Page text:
Fiona went on to discuss skills required for candidates getting into a production role; it is an area that is less publicised than other sectors of publishing but one that is hugely rewarding. Production departments are crying out for organised, innovative and personable problem solvers who want to help others and support the fantastic content being produced. Louise entered into the industry with an enthusiastic and willing to work hard attitude; she would highly encourage anyone looking to build a career in production to share this attitude. She extolled her experience with production departments describing how if you show this willingness to learn, you will be given the opportunity to grow with the department and continually develop your skills. She also added that the production department is often described as the ‘glue’ that pulls together all the different departments and individuals involved within the organisation to create the final product.

We are in such an exciting time within the industry at the moment, as Fiona pointed out, we are in the middle of that point that people will look back upon and say, ‘this is where everything changed’. This is our opportunity to make our mark and to influence the exciting future ahead in how people consume content for years to come.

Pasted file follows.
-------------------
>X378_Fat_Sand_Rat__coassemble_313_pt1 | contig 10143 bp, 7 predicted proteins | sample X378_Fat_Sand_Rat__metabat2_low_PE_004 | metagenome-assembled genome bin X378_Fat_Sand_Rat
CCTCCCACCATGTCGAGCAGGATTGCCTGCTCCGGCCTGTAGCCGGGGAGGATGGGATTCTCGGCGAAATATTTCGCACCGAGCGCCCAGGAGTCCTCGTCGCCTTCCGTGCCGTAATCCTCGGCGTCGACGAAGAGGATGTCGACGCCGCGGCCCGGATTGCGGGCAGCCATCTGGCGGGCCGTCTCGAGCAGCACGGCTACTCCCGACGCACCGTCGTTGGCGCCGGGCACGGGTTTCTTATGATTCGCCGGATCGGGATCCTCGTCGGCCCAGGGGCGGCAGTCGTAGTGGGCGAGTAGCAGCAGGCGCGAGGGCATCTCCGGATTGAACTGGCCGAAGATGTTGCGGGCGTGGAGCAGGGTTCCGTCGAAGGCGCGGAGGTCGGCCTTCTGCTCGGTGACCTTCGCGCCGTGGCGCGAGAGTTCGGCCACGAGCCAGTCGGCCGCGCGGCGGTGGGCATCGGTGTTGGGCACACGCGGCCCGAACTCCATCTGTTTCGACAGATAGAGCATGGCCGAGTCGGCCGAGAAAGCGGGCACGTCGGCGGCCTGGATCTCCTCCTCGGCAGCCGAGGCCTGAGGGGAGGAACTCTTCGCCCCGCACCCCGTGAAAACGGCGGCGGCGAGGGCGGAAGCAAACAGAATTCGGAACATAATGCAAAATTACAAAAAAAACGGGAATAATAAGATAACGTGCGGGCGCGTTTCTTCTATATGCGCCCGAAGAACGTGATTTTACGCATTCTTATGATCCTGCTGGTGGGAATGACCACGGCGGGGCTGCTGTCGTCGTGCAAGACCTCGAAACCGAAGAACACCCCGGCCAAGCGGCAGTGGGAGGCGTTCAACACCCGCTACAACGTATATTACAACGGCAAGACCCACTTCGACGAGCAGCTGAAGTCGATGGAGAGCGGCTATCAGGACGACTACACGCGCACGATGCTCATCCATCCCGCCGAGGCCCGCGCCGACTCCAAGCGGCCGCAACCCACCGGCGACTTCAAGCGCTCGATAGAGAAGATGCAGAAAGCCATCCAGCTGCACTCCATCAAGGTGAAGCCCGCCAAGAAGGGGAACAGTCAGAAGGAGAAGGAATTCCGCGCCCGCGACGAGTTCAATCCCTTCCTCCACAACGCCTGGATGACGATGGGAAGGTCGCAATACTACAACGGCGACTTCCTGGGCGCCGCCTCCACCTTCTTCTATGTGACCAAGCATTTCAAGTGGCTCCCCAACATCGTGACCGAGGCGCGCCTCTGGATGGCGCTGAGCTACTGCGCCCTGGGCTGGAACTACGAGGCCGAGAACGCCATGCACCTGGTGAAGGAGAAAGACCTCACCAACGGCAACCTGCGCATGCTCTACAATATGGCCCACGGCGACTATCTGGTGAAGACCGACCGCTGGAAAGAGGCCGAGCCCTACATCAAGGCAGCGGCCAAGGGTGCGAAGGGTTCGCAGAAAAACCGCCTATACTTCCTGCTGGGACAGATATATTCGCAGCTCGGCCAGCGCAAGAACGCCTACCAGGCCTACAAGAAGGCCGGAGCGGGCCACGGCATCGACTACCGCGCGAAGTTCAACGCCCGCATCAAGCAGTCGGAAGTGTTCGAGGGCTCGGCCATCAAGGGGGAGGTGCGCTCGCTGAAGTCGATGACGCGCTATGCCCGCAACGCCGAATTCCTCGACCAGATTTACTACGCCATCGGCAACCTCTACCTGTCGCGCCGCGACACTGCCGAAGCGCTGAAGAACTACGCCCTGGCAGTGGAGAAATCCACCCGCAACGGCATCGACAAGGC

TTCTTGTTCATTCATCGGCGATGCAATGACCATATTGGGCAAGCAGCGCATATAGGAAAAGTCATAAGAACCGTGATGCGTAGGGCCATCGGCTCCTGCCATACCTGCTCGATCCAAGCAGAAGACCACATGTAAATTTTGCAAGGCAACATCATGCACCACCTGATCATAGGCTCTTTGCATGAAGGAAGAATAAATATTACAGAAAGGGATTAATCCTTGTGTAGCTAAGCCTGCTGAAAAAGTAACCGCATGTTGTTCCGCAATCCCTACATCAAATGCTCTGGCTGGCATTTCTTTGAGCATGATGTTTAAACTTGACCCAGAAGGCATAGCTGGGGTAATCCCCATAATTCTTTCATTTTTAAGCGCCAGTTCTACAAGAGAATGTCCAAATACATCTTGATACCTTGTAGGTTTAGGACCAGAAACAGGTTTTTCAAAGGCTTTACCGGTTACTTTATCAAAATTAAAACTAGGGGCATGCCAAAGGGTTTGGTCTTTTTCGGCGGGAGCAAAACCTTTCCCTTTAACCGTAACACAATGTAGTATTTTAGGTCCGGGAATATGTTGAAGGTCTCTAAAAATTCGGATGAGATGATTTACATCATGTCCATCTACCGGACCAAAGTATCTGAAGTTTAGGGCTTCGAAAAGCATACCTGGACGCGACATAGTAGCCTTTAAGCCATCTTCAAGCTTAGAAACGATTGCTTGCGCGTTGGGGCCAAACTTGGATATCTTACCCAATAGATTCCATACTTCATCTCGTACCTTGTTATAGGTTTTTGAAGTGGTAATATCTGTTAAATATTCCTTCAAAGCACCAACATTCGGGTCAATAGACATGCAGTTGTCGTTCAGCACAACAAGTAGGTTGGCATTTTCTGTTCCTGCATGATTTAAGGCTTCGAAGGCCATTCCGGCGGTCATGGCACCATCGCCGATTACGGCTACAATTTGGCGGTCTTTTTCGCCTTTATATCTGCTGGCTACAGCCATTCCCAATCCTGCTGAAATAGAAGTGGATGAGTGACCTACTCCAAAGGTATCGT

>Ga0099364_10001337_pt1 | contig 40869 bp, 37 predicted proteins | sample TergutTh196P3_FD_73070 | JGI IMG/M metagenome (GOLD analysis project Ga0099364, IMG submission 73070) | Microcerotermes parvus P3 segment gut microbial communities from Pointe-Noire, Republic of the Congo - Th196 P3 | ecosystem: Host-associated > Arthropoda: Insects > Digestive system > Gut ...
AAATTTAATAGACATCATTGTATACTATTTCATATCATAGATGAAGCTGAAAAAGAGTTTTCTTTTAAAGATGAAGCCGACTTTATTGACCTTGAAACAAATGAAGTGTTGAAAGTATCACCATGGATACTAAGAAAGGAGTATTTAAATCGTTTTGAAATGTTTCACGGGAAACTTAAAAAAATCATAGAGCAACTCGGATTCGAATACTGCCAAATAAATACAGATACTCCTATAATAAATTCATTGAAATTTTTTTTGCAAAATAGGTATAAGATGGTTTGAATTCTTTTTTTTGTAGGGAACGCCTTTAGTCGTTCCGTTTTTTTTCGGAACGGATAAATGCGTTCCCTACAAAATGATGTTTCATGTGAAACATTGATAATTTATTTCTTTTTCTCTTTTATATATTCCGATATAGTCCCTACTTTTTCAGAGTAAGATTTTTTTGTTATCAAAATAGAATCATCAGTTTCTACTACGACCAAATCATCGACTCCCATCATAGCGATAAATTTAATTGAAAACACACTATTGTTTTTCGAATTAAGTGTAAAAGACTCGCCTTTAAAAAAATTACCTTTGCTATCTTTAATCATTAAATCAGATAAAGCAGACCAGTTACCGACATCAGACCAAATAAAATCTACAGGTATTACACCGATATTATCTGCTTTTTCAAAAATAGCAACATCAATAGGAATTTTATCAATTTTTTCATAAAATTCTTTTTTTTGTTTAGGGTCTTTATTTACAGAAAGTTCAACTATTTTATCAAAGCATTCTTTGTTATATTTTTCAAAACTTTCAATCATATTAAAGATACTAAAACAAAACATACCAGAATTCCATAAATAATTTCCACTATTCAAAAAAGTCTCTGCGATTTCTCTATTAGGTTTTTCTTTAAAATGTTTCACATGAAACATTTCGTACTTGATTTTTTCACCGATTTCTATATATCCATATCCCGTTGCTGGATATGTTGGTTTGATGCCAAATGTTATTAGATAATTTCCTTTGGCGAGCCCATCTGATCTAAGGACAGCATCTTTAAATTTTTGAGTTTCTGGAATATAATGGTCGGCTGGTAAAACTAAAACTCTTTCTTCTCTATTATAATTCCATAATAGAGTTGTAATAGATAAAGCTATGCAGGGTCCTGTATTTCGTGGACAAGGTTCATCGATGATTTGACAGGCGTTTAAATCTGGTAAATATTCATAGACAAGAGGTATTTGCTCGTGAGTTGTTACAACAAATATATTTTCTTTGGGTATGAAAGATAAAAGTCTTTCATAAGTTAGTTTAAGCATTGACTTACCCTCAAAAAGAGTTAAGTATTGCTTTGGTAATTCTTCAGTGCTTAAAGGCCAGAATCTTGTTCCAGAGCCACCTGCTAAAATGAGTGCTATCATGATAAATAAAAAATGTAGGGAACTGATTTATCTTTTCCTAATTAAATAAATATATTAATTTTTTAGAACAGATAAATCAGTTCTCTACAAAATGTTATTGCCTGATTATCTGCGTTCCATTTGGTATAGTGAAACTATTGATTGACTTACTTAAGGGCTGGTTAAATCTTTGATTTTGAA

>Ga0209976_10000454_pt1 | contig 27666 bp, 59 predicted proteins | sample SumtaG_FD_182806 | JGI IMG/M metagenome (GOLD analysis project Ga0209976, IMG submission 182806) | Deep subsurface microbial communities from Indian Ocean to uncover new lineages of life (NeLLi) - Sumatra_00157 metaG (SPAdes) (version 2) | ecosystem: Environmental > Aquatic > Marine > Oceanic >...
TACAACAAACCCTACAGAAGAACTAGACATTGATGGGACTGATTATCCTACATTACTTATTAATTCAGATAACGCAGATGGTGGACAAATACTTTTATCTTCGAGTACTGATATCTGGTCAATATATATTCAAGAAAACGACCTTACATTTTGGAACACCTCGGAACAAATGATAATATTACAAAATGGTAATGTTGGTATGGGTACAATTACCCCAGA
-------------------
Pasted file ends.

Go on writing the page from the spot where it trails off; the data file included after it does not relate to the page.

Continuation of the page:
For more information on production roles and to discuss the type of skills publishers are looking for, please don’t hesitate to get in touch with us via our website or at admin@inspiredselection.com.

Here at Inspired Selection, we are passionate about the publishing industry; we talk about publishing, read about publishing and attend all major publishing events like the one you’ve just read about.  We would love to meet you at events so do feel free to come up and introduce yourselves! If you’re interested in opportunities within publishing do keep in touch and register for our Vacancy Update Service as well as keeping up to date with us on Twitter

The Role of a Commissioning Editor

So what does a Commissioning Editor really do? Last night we attended the Women in Publishing event at the Hotel Strand Continental to hear Rukhsana Yasmin from Saqi and Kirsty Schaper from Bloomsbury talk about their experience as Commissioning Editors and tell us a little more about the tools and skills you really need to make the job a success.